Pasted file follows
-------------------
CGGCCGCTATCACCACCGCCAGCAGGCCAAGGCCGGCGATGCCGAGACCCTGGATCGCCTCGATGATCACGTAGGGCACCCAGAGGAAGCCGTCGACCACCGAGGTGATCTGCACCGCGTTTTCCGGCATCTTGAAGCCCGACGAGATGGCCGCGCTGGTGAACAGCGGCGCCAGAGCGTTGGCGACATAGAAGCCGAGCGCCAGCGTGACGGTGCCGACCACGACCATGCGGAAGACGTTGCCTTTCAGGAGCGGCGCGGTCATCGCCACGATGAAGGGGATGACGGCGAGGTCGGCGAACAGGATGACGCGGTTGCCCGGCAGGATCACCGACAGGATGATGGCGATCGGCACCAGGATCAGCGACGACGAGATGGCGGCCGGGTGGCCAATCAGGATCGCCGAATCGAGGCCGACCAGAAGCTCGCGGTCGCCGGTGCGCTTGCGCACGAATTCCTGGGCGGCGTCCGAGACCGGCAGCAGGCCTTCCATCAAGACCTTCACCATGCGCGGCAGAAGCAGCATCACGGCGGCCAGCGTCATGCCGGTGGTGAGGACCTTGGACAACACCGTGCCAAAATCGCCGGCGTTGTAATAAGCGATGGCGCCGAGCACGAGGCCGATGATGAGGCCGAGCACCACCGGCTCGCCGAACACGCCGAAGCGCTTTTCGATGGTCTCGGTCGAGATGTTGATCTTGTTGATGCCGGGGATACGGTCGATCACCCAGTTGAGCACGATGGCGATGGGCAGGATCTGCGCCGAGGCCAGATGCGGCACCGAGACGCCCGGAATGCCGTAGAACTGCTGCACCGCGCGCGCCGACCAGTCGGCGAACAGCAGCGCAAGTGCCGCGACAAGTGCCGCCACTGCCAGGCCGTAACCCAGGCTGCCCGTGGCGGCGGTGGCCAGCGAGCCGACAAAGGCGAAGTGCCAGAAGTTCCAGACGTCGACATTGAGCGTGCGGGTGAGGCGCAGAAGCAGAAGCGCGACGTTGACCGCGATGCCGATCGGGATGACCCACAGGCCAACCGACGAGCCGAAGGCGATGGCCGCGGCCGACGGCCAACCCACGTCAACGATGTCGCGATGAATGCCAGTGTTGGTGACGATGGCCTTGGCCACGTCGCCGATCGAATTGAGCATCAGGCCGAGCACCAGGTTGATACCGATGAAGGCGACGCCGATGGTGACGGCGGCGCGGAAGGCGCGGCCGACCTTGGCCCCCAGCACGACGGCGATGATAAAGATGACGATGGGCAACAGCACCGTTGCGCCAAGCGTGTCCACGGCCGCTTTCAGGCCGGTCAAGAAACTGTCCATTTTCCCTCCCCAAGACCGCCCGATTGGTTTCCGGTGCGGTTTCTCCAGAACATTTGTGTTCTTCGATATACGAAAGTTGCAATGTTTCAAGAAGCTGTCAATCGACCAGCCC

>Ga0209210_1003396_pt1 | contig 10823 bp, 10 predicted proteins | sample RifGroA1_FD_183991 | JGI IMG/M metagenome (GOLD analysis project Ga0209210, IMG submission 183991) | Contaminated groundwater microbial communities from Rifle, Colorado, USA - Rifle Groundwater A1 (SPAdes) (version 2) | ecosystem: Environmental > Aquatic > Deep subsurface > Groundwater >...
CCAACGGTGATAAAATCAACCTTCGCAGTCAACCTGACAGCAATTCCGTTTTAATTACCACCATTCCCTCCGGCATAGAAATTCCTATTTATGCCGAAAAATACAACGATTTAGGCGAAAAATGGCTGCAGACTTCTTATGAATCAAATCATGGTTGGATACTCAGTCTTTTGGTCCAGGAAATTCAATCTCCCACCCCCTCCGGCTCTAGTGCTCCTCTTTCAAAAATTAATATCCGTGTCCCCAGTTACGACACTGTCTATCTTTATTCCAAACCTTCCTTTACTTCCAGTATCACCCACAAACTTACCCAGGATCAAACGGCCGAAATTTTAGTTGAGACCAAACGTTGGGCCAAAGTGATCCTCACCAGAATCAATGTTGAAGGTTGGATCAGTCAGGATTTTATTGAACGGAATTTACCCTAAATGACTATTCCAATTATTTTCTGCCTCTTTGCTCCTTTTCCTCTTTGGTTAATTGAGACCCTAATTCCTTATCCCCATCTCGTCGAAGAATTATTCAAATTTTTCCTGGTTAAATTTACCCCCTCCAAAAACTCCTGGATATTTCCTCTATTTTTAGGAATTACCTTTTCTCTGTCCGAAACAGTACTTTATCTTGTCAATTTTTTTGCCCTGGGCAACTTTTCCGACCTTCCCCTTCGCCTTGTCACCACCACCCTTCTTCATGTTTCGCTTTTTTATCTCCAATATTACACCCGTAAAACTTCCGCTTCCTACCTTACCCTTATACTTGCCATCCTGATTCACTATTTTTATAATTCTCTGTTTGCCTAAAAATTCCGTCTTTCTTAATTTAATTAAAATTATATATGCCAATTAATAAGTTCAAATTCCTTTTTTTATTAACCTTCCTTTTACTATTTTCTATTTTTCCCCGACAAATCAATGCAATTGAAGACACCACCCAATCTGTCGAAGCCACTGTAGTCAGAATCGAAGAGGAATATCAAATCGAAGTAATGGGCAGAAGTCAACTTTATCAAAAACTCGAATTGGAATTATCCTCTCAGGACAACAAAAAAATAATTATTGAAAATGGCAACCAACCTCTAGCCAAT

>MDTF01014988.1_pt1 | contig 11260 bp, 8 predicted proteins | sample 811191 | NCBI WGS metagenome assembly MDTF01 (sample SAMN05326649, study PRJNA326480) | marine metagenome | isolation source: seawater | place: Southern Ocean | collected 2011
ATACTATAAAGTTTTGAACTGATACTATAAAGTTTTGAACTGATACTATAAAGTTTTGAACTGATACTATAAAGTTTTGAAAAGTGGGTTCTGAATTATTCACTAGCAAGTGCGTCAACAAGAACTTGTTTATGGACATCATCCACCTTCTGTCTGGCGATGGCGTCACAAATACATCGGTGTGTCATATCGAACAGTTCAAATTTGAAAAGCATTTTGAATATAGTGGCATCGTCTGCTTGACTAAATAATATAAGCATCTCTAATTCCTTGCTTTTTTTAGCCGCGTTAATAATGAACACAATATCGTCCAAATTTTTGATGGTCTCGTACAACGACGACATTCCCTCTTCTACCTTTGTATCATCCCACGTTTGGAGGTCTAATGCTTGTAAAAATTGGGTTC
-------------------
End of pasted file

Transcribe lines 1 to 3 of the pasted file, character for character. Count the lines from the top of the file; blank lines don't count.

CGGCCGCTATCACCACCGCCAGCAGGCCAAGGCCGGCGATGCCGAGACCCTGGATCGCCTCGATGATCACGTAGGGCACCCAGAGGAAGCCGTCGACCACCGAGGTGATCTGCACCGCGTTTTCCGGCATCTTGAAGCCCGACGAGATGGCCGCGCTGGTGAACAGCGGCGCCAGAGCGTTGGCGACATAGAAGCCGAGCGCCAGCGTGACGGTGCCGACCACGACCATGCGGAAGACGTTGCCTTTCAGGAGCGGCGCGGTCATCGCCACGATGAAGGGGATGACGGCGAGGTCGGCGAACAGGATGACGCGGTTGCCCGGCAGGATCACCGACAGGATGATGGCGATCGGCACCAGGATCAGCGACGACGAGATGGCGGCCGGGTGGCCAATCAGGATCGCCGAATCGAGGCCGACCAGAAGCTCGCGGTCGCCGGTGCGCTTGCGCACGAATTCCTGGGCGGCGTCCGAGACCGGCAGCAGGCCTTCCATCAAGACCTTCACCATGCGCGGCAGAAGCAGCATCACGGCGGCCAGCGTCATGCCGGTGGTGAGGACCTTGGACAACACCGTGCCAAAATCGCCGGCGTTGTAATAAGCGATGGCGCCGAGCACGAGGCCGATGATGAGGCCGAGCACCACCGGCTCGCCGAACACGCCGAAGCGCTTTTCGATGGTCTCGGTCGAGATGTTGATCTTGTTGATGCCGGGGATACGGTCGATCACCCAGTTGAGCACGATGGCGATGGGCAGGATCTGCGCCGAGGCCAGATGCGGCACCGAGACGCCCGGAATGCCGTAGAACTGCTGCACCGCGCGCGCCGACCAGTCGGCGAACAGCAGCGCAAGTGCCGCGACAAGTGCCGCCACTGCCAGGCCGTAACCCAGGCTGCCCGTGGCGGCGGTGGCCAGCGAGCCGACAAAGGCGAAGTGCCAGAAGTTCCAGACGTCGACATTGAGCGTGCGGGTGAGGCGCAGAAGCAGAAGCGCGACGTTGACCGCGATGCCGATCGGGATGACCCACAGGCCAACCGACGAGCCGAAGGCGATGGCCGCGGCCGACGGCCAACCCACGTCAACGATGTCGCGATGAATGCCAGTGTTGGTGACGATGGCCTTGGCCACGTCGCCGATCGAATTGAGCATCAGGCCGAGCACCAGGTTGATACCGATGAAGGCGACGCCGATGGTGACGGCGGCGCGGAAGGCGCGGCCGACCTTGGCCCCCAGCACGACGGCGATGATAAAGATGACGATGGGCAACAGCACCGTTGCGCCAAGCGTGTCCACGGCCGCTTTCAGGCCGGTCAAGAAACTGTCCATTTTCCCTCCCCAAGACCGCCCGATTGGTTTCCGGTGCGGTTTCTCCAGAACATTTGTGTTCTTCGATATACGAAAGTTGCAATGTTTCAAGAAGCTGTCAATCGACCAGCCC

>Ga0209210_1003396_pt1 | contig 10823 bp, 10 predicted proteins | sample RifGroA1_FD_183991 | JGI IMG/M metagenome (GOLD analysis project Ga0209210, IMG submission 183991) | Contaminated groundwater microbial communities from Rifle, Colorado, USA - Rifle Groundwater A1 (SPAdes) (version 2) | ecosystem: Environmental > Aquatic > Deep subsurface > Groundwater >...
CCAACGGTGATAAAATCAACCTTCGCAGTCAACCTGACAGCAATTCCGTTTTAATTACCACCATTCCCTCCGGCATAGAAATTCCTATTTATGCCGAAAAATACAACGATTTAGGCGAAAAATGGCTGCAGACTTCTTATGAATCAAATCATGGTTGGATACTCAGTCTTTTGGTCCAGGAAATTCAATCTCCCACCCCCTCCGGCTCTAGTGCTCCTCTTTCAAAAATTAATATCCGTGTCCCCAGTTACGACACTGTCTATCTTTATTCCAAACCTTCCTTTACTTCCAGTATCACCCACAAACTTACCCAGGATCAAACGGCCGAAATTTTAGTTGAGACCAAACGTTGGGCCAAAGTGATCCTCACCAGAATCAATGTTGAAGGTTGGATCAGTCAGGATTTTATTGAACGGAATTTACCCTAAATGACTATTCCAATTATTTTCTGCCTCTTTGCTCCTTTTCCTCTTTGGTTAATTGAGACCCTAATTCCTTATCCCCATCTCGTCGAAGAATTATTCAAATTTTTCCTGGTTAAATTTACCCCCTCCAAAAACTCCTGGATATTTCCTCTATTTTTAGGAATTACCTTTTCTCTGTCCGAAACAGTACTTTATCTTGTCAATTTTTTTGCCCTGGGCAACTTTTCCGACCTTCCCCTTCGCCTTGTCACCACCACCCTTCTTCATGTTTCGCTTTTTTATCTCCAATATTACACCCGTAAAACTTCCGCTTCCTACCTTACCCTTATACTTGCCATCCTGATTCACTATTTTTATAATTCTCTGTTTGCCTAAAAATTCCGTCTTTCTTAATTTAATTAAAATTATATATGCCAATTAATAAGTTCAAATTCCTTTTTTTATTAACCTTCCTTTTACTATTTTCTATTTTTCCCCGACAAATCAATGCAATTGAAGACACCACCCAATCTGTCGAAGCCACTGTAGTCAGAATCGAAGAGGAATATCAAATCGAAGTAATGGGCAGAAGTCAACTTTATCAAAAACTCGAATTGGAATTATCCTCTCAGGACAACAAAAAAATAATTATTGAAAATGGCAACCAACCTCTAGCCAAT